What to know about Georgian cuisine, which was once considered the best in the Soviet Union
Traditional Georgia food is not what you might think but is indeed better – here’s how to enjoy it and the culture of this unique country.
Georgia might be a small country, but it’s a treasure trove of culinary delights – it’s for those who love bread, meat, and lots and lots of cheese washed down with lots and lots of wine or “chacha“(more details later). Georgia is an emerging destination popular for its awe-inspiring mountains, unparalleled hospitality (the saying goes” a guest is a gift from God “) and food that will delight any foodie.
It should be noted that Georgian cuisine is not well suited to lactose intolerant, vegetarian or gluten intolerant foodies. But if there are no urgent dietary restrictions, we’re going to love Georgian cuisine. This is another reason why Georgia must be on your bucket list.
It runs deep in the blood
Gourmet Georgian cuisine is something that everyone (especially grandmothers – known in the country as “bebie“) know how to do and do well. It is incredibly cheap and delicious. In Soviet times and even today, there are many Georgian restaurants in Russia, Kazakhstan and Ukraine. These are the high-end restaurants – French restaurants if you will.
- The Soviet era: Georgian restaurants were very tasty
- Ingredients: Lots of cheese, meat, bread and potatoes
It’s impossible to cover all Georgian cuisines here, but here are some of the highlights.
Georgians are absolute masters in making different types of cheese. Each family has a family cow (dzrokha) which is hand-milked every morning and the fresh milk is made into a multitude of different cheeses. During a stay with the locals, it is not uncommon to see women going about their daily occupations and to see three generations (the grandmother, the mother and the daughter) making the cheeses.
- Cheese: Handcrafted in the village from the family cow
- What to expect: Cheese, more cheese, other cheeses (with a serving of accompanying cheese)
The sky is the limit to how these cheeses are used. One thing is guaranteed, we will discover many new types of delicious cheese.
khachapuri directly translates to “cheese bread”. In most of Georgia, it’s cheese encased in bread. It may not seem like much, but it’s really delicious and great as a snack. It’s also the perfect meal to take on a hike. Compact, dense, high in energy and delicious.
- Bread: The bread is delicious on its own
A note on Georgia bread or “puri“, it’s hard to overstate how important bread is to Georgians. They make their bread incredibly delicious and it is in high demand in the post-Soviet space. They make their bread so good that it is common to Watching them eat their bread Beware: it can be difficult to adapt to the poor quality bread that you may be used to in the West.
Advice: Restaurant Racha in the capital Tbilisi offers unparalleled food (expect stoic Soviet service and a translated English menu that makes no sense)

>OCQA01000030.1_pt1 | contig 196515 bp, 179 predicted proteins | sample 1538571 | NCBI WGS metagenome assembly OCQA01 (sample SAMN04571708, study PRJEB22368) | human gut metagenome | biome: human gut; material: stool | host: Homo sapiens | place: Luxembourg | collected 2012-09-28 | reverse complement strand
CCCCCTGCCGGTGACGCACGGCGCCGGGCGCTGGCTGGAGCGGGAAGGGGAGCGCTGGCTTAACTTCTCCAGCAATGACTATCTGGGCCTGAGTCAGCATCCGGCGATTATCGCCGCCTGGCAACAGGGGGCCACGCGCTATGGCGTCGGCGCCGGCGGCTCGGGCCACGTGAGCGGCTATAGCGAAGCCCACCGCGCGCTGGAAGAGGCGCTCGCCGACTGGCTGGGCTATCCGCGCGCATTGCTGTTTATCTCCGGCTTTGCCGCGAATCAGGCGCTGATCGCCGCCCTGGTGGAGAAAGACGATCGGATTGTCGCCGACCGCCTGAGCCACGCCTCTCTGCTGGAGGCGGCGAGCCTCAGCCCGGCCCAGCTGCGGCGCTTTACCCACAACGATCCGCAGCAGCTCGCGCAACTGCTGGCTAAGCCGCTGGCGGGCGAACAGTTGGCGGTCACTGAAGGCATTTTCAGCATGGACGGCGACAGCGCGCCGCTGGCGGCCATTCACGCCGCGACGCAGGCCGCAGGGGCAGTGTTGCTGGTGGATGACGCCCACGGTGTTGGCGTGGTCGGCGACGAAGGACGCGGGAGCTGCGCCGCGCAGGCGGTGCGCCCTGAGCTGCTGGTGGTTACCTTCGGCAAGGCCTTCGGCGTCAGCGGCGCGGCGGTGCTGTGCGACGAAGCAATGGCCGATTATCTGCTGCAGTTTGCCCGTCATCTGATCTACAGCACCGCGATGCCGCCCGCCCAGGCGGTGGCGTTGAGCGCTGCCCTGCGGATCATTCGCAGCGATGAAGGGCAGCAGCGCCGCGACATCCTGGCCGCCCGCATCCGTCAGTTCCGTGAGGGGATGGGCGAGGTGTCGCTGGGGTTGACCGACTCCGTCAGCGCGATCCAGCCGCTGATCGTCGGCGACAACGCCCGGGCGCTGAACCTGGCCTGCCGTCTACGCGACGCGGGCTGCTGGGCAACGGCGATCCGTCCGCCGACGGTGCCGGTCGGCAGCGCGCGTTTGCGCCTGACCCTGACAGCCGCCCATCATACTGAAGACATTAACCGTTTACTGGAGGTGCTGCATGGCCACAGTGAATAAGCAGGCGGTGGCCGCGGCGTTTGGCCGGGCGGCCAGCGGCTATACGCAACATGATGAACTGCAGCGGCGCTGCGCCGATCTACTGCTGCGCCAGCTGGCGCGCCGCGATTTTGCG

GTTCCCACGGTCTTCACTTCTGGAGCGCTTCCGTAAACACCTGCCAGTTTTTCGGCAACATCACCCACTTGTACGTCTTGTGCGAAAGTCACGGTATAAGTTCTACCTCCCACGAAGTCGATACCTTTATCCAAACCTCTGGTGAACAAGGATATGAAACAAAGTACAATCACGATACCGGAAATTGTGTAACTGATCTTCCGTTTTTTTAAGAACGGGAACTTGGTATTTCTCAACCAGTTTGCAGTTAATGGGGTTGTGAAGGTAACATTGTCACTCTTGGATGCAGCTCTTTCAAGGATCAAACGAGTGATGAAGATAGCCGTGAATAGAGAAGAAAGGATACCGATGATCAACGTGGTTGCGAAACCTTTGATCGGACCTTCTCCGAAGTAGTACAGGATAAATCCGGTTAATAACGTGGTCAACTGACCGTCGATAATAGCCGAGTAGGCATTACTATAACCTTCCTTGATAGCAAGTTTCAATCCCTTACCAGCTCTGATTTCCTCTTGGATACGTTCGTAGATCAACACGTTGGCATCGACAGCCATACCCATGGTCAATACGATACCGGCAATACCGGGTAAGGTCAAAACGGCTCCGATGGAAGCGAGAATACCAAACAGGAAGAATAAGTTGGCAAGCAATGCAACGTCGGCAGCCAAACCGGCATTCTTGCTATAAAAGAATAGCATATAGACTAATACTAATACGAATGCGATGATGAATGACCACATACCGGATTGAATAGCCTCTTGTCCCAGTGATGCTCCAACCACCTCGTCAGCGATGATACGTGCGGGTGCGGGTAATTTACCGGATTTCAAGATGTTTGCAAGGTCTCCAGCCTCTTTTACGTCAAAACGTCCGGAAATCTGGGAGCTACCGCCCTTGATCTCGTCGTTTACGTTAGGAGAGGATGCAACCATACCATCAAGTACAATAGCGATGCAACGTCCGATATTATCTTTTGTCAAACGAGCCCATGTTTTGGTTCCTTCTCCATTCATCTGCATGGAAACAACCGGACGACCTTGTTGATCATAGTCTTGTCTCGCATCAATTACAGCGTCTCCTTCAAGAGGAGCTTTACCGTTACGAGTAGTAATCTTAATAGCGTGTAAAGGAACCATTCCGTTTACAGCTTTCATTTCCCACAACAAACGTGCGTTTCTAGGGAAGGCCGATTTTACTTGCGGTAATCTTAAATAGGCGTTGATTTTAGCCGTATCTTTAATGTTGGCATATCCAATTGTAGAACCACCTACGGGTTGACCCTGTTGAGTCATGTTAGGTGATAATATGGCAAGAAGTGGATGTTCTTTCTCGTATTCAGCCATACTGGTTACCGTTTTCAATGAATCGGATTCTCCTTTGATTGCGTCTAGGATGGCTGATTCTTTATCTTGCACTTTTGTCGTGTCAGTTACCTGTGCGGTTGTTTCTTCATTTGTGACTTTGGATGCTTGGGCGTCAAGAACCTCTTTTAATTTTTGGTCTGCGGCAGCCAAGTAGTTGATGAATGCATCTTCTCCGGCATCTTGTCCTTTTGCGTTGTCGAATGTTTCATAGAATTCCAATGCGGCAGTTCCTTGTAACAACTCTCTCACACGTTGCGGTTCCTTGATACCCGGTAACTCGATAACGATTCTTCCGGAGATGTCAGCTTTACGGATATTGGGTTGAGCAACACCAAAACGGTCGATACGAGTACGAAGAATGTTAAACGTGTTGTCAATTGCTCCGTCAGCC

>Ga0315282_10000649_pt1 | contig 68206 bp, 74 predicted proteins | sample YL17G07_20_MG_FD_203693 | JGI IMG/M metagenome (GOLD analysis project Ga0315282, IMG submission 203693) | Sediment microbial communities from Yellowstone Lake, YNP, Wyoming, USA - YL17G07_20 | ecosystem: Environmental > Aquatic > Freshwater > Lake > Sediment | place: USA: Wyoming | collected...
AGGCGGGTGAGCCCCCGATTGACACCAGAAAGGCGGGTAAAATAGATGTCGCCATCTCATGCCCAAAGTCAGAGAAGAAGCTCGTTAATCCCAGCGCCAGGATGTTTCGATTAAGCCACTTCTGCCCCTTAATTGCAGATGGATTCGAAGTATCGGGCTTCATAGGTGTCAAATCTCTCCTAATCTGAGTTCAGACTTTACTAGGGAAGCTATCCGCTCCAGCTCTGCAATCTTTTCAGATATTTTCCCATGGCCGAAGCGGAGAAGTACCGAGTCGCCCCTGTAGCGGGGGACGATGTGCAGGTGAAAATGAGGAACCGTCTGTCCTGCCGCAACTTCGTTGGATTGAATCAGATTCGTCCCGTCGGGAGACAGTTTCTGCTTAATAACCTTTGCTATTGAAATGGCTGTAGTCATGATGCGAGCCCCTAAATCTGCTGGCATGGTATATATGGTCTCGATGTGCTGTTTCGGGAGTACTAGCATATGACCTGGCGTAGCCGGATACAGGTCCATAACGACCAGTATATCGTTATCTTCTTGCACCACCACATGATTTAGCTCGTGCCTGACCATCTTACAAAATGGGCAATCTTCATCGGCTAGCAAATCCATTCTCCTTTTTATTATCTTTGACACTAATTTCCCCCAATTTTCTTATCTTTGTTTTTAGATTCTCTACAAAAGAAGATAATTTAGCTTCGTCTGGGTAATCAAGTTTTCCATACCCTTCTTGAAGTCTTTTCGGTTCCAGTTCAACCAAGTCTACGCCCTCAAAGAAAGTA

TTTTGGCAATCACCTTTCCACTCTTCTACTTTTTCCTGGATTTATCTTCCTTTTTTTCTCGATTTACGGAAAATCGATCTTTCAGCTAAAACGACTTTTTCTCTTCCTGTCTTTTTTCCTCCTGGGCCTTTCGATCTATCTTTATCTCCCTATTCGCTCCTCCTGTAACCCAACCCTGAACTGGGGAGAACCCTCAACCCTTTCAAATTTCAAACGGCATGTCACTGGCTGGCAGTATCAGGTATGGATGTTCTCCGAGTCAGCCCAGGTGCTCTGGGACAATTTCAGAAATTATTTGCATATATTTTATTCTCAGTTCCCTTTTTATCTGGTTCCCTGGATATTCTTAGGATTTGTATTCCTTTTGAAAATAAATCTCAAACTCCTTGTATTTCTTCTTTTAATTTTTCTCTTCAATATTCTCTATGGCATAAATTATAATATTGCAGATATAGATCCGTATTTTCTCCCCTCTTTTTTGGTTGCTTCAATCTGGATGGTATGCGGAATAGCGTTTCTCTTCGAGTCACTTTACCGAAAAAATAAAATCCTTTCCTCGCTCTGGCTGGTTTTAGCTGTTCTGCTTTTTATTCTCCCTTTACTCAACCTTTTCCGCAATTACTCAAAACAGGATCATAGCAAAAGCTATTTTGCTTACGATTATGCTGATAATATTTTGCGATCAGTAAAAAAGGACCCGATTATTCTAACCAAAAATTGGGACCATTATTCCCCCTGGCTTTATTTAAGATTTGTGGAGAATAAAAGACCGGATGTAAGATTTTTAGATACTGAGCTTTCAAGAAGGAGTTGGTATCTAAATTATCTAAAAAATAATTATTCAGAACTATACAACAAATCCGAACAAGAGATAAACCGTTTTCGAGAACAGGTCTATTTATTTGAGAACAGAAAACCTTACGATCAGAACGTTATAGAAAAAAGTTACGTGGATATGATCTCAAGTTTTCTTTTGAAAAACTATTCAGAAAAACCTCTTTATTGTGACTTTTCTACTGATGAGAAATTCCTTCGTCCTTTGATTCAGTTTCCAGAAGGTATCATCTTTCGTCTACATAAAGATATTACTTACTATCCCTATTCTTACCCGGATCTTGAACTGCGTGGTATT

One morning for breakfast, you have to try “Ajarian KhachapuriBut first you have to be really hungry – and a full English breakfast will never be called a ‘big breakfast’ again. This is made on a fresh bread base, with lots and lots of melted cheese. and butter, it’s so hot hot that an egg is then put in the middle and the heat of the bread and cheese cooks it.
- Breakfast: To try Ajarian Khachapuri At least one time
To eat it, you have to tear the bread from the outside, dip it in cheese, butter and the egg in the middle. You may need to rest after eating.
These are Georgian dumplings. They are big dumplings and a source of national pride for Georgians. They come with different types of meat and are filled with gravy. These are essentials.
Advice: If there are no Georgian restaurants in your area, search for Armenian restaurants
To eat them, you have to use your hands. If they give you a fork, it’s because you’re a foreigner – don’t use it. Pick it up, bite into the side, drink the juice, then eat the dumpling but not the stork. They will look and probably notice, “oh you know how to eat Georgian khinkali! “
Wine & Chacha
Drinking in Georgia is, well, different. If one is their guest, one expects them to take full advantage of the drinks. Drinking is very cultural in Georgia, and not drinking as a guest is almost an insult. They are very passionate about their wine and they are famous throughout the post-Soviet space for having the best wine (mainly red wine).
- While drinking: As a guest he is expected to enjoy spirits
If you drink in a restaurant, you can drink normally, sipping slowly – but not as a guest. In short, you only drink from toast and you have to drink the whole glass (the glasses are also different). If in the evening you are very fiery (literally), the host will be very happy that he has fulfilled his role of host.
Chacha is the other alcoholic beverage they drink. It is a clear marc brandy made from grape marc after making wine. If you buy it in stores, it can contain more than 40% alcohol. In the village, expect homebrew (most liquor is homebrew) to be over 65%.
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